UW's Romar regrets not knowing full story

June, 22, 2011
It's safe to say Washington's Lorenzo Romar can't offer any crisis management tips for coaching colleagues after the Venoy Overton case.

He said he was blindsided by the recent second-degree charges against Overton of promoting prostitution, in this case involving an 18-year-old woman. The allegations came after Overton earlier avoided prosecution after two sexual situations involving teenage girls.

Overton is currently in King County Jail and there is a $150,000 bail. He has a June 30 arraignment.

Yet he played in two NCAA tournament games this March -- a win against Georgia and a loss to North Carolina -- after being suspended for the Pac-10 tournament.


"If I had knowledge at that time, it would have been far different than the way we handled it," Romar told ESPN.com by phone Wednesday. "I had zero knowledge of it."

Romar said the first time he knew about the extent of Overton's criminal activity was when he got the call that he had been arrested. The Huskies were initially operating under the information that Overton had been cited for providing alcohol to a minor. That gross misdemeanor, reached in a plea deal, was the only charge that arose out of a police investigation.

But there was more. Allegedly Overton not only provided alcohol to two 16-year-old girls he met online, but he also had sex with them (the age of consent in Washington is 16). One of the girls accused Overton of rape, but prosecutors did not file charges because she failed "to clearly communicate a lack of consent." The incident came after an investigation in summer 2009 that involved accusations that he sent sexually explicit text messages to his 15-year-old cousin. Overton's troubles are well-documented in a recent report in the Seattle Times.

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Lorenzo Romar and Venoy Overton
Stephen Dunn/Getty ImagesThe career of Venoy Overton, seen here with Lorenzo Romar after the 2010 Pac-10 tourney, will be remembered more for the embarrassment it brought to UW.

The only charge out of that case involved the alcohol and that's what Romar and the university used as a basis for making their decision.

"Venoy had been improving a lot of areas in his life and making a lot of progress when he joined us," Romar said. "I thought there had been a lot of progress."

Nevertheless, Romar and UW can't run away from the bad publicity that followed when Overton was allowed to play in the NCAA tournament. Interestingly, Overton ultimately cost the Huskies when he botched two of the final possessions in a close round of 32 game against North Carolina, choosing not to pass off to leading scorer Isaiah Thomas. Thomas was miffed after the game that he didn't get a chance to score, let alone shoot, for the Huskies in the final possessions (before a last shot) against the Tar Heels.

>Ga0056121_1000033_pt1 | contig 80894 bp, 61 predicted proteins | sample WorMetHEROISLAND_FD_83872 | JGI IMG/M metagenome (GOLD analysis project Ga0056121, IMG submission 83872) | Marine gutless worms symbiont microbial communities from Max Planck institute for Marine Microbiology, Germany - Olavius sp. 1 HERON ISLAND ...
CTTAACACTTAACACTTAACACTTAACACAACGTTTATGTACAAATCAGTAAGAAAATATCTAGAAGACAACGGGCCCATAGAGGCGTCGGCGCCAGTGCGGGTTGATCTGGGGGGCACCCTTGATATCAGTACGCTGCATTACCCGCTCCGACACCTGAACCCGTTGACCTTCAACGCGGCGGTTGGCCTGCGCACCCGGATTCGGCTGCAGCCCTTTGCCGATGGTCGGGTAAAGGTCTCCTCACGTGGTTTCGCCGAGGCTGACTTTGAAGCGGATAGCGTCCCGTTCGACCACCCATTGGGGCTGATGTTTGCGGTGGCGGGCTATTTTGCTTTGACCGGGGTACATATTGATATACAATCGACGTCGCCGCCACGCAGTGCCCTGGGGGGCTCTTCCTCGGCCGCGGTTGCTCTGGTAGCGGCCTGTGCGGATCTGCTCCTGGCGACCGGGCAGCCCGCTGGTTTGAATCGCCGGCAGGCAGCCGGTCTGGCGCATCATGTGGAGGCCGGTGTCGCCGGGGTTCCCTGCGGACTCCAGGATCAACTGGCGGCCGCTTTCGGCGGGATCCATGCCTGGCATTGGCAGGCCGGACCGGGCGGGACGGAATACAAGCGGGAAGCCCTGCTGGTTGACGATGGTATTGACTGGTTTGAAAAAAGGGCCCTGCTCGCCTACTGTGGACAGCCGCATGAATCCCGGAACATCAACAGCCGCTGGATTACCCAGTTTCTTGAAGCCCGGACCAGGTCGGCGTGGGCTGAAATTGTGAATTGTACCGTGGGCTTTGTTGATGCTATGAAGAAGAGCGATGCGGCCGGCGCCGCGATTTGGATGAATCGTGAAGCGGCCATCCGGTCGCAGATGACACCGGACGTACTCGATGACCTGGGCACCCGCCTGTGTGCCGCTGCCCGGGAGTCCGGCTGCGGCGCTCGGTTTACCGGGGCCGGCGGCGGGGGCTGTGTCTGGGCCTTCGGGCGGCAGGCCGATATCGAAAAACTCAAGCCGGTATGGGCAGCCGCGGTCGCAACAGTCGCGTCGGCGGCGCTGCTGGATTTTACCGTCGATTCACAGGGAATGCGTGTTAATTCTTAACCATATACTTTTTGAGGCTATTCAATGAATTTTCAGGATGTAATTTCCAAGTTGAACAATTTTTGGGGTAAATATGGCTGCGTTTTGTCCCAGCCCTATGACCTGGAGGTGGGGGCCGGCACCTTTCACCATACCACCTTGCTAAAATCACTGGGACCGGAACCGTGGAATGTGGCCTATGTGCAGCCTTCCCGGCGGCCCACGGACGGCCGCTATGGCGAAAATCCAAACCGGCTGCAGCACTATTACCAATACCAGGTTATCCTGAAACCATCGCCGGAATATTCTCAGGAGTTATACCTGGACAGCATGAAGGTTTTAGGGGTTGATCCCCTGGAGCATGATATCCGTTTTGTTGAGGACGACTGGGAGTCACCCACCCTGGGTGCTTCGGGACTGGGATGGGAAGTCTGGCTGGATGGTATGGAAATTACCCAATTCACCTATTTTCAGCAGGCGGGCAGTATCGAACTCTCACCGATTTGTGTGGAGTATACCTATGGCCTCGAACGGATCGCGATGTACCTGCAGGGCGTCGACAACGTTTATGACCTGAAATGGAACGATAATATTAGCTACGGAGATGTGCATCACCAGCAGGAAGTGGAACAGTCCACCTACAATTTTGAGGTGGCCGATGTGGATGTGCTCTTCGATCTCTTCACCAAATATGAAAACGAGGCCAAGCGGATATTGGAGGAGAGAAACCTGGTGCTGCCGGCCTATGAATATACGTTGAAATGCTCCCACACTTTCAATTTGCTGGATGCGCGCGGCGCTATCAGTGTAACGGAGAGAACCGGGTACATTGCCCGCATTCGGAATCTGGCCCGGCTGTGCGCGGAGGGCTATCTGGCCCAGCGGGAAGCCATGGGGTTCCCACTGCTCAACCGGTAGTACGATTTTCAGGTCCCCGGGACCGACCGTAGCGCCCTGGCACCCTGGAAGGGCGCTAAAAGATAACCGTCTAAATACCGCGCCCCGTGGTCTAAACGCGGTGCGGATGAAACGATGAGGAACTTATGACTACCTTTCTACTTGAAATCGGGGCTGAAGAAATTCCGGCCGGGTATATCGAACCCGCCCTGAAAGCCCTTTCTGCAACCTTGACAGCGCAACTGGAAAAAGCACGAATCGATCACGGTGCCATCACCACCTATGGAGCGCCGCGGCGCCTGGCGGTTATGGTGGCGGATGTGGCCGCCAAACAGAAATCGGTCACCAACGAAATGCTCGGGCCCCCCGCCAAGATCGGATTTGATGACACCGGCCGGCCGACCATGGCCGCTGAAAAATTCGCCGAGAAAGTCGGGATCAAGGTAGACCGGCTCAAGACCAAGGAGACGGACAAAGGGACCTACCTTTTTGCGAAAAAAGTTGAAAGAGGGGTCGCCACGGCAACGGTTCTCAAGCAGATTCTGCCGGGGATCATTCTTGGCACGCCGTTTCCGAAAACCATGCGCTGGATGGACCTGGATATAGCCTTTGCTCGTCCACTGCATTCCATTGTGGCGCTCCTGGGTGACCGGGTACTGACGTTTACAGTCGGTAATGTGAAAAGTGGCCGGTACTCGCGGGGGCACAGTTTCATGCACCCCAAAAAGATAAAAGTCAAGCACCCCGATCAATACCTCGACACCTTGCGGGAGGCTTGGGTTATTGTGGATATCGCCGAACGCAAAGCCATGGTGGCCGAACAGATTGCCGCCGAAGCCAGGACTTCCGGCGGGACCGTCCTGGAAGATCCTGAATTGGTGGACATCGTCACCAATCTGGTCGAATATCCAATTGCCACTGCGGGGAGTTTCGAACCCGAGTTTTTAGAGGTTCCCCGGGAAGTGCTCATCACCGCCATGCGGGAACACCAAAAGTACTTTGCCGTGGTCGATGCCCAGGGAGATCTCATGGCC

Overton said at the time he was doing what he was told, which was to go toward the basket and create.

In the end, though, that's just basketball. Overton's decisions on the court clearly pale in comparison to what he was alleged to have been doing off the court.

And it stings the Huskies and Romar.

"I'm hoping people look at our body of work and see that the last nine years what has happened and judge us on that, not on what I call an isolated situation," Romar said. "It was unique. It wasn't one that we had dealt with before. I don't think there's a rulebook for this. I have a certain standard for the program and a standard that I felt we had been maintaining."

Romar didn't want to go into the specifics of the case, but as a father he said he was sick about the charges.

"You want this to go away, but it won't," Romar said. "We went nine years without this sort of thing. Hopefully we can go another nine years and continue to do the right thing. This is certainly not a pattern for us."

The lesson for Romar and other coaches is that there must be due diligence before reinstating. Clearly Overton did enough to warrant the Pac-10 tournament suspension. But bringing him back for the NCAA tournament warranted even more vetting.

Romar said he acted on what he knew. He had to have university support to do so. He did. And he got burned -- badly.

The investigation into sex with a pair of 16-year-olds was probably enough to warrant sitting Overton for all of the postseason. He was a senior playing in his final games, but there are consequences to your actions, no matter when they happen.

Washington's program will survive this ugly incident. The Huskies have another impressive recruiting class coming in. Terrence Ross should be a star next season and Abdul Gaddy should be fully healthy. U-Dub will be in the mix for another NCAA tournament berth.

The decision to reinstate Overton was a mistake, even with limited information. There was still enough gray area from his previous issues to warrant a stiffer penalty.

Romar's position was that Overton had suffered quite a bit in not being able to share in the joy of a Pac-10 tournament title. He didn't want to dismiss Overton from the program with the information he had at the time.

Now he wishes he'd known everything. He says he didn't, and there's not much more he can do about it at this point. He didn't commit the crime, after all. But the bottom line is Washington played a player who was clearly troubled.

The Huskies want this story to go away. And it will once Overton's legal case concludes. The stain of scandal will eventually wear off.

But now you can be assured Romar and other coaches who end up dealing with something similar will be even more cautious about reinstating a player. If they don't, they'll potentially suffer the same consequences: shame and embarrassment.

Andy Katz | email

ESPN Senior Writer



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